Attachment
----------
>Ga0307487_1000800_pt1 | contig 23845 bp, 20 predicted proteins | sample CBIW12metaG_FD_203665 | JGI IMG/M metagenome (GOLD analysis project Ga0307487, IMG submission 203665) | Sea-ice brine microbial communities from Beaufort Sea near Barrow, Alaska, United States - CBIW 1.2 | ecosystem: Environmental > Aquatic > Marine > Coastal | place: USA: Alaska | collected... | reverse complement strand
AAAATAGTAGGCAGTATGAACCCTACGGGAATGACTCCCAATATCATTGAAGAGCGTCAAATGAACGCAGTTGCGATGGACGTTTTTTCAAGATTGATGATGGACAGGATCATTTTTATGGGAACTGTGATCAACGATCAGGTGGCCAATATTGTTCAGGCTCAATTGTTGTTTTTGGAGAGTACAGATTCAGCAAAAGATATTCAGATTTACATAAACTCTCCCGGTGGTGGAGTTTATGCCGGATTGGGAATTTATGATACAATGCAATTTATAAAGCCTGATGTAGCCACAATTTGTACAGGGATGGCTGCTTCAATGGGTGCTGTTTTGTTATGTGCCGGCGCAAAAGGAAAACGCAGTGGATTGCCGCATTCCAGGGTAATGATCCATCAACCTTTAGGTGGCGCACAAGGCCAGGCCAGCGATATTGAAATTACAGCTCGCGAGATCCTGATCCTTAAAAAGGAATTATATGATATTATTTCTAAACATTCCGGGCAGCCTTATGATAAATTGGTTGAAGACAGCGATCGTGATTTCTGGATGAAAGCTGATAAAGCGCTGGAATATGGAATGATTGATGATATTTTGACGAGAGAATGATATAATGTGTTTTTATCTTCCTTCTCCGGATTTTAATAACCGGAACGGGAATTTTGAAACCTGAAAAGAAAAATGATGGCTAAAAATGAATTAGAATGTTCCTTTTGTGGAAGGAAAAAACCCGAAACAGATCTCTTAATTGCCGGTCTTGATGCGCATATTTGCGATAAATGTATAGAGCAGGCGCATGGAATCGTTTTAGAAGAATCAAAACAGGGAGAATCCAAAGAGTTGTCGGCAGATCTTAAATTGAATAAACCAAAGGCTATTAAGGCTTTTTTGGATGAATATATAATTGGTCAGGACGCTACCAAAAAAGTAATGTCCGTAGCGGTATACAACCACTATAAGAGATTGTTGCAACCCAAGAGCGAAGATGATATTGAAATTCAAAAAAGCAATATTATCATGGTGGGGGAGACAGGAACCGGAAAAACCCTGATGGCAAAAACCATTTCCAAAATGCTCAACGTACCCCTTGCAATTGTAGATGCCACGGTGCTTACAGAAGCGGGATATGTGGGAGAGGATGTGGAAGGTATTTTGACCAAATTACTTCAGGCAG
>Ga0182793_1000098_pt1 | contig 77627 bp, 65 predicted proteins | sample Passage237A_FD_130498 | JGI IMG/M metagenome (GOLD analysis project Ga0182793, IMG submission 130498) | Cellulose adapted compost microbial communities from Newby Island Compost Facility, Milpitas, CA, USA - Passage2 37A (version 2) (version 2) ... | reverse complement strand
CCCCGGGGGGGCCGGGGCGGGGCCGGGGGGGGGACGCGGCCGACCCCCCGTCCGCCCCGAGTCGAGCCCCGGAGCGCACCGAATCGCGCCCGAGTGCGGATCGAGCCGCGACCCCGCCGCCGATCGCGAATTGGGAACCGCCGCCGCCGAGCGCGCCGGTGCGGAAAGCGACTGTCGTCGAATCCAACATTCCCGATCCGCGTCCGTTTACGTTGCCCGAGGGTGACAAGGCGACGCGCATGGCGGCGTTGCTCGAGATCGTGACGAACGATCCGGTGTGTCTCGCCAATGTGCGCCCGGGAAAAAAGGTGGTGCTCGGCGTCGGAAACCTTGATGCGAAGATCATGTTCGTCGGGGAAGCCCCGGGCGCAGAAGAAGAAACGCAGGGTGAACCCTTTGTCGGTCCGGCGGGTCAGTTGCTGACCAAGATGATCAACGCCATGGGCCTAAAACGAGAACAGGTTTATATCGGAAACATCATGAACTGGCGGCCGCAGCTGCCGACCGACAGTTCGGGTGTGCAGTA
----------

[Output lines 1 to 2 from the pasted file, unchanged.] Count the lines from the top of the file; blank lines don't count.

>Ga0307487_1000800_pt1 | contig 23845 bp, 20 predicted proteins | sample CBIW12metaG_FD_203665 | JGI IMG/M metagenome (GOLD analysis project Ga0307487, IMG submission 203665) | Sea-ice brine microbial communities from Beaufort Sea near Barrow, Alaska, United States - CBIW 1.2 | ecosystem: Environmental > Aquatic > Marine > Coastal | place: USA: Alaska | collected... | reverse complement strand
AAAATAGTAGGCAGTATGAACCCTACGGGAATGACTCCCAATATCATTGAAGAGCGTCAAATGAACGCAGTTGCGATGGACGTTTTTTCAAGATTGATGATGGACAGGATCATTTTTATGGGAACTGTGATCAACGATCAGGTGGCCAATATTGTTCAGGCTCAATTGTTGTTTTTGGAGAGTACAGATTCAGCAAAAGATATTCAGATTTACATAAACTCTCCCGGTGGTGGAGTTTATGCCGGATTGGGAATTTATGATACAATGCAATTTATAAAGCCTGATGTAGCCACAATTTGTACAGGGATGGCTGCTTCAATGGGTGCTGTTTTGTTATGTGCCGGCGCAAAAGGAAAACGCAGTGGATTGCCGCATTCCAGGGTAATGATCCATCAACCTTTAGGTGGCGCACAAGGCCAGGCCAGCGATATTGAAATTACAGCTCGCGAGATCCTGATCCTTAAAAAGGAATTATATGATATTATTTCTAAACATTCCGGGCAGCCTTATGATAAATTGGTTGAAGACAGCGATCGTGATTTCTGGATGAAAGCTGATAAAGCGCTGGAATATGGAATGATTGATGATATTTTGACGAGAGAATGATATAATGTGTTTTTATCTTCCTTCTCCGGATTTTAATAACCGGAACGGGAATTTTGAAACCTGAAAAGAAAAATGATGGCTAAAAATGAATTAGAATGTTCCTTTTGTGGAAGGAAAAAACCCGAAACAGATCTCTTAATTGCCGGTCTTGATGCGCATATTTGCGATAAATGTATAGAGCAGGCGCATGGAATCGTTTTAGAAGAATCAAAACAGGGAGAATCCAAAGAGTTGTCGGCAGATCTTAAATTGAATAAACCAAAGGCTATTAAGGCTTTTTTGGATGAATATATAATTGGTCAGGACGCTACCAAAAAAGTAATGTCCGTAGCGGTATACAACCACTATAAGAGATTGTTGCAACCCAAGAGCGAAGATGATATTGAAATTCAAAAAAGCAATATTATCATGGTGGGGGAGACAGGAACCGGAAAAACCCTGATGGCAAAAACCATTTCCAAAATGCTCAACGTACCCCTTGCAATTGTAGATGCCACGGTGCTTACAGAAGCGGGATATGTGGGAGAGGATGTGGAAGGTATTTTGACCAAATTACTTCAGGCAG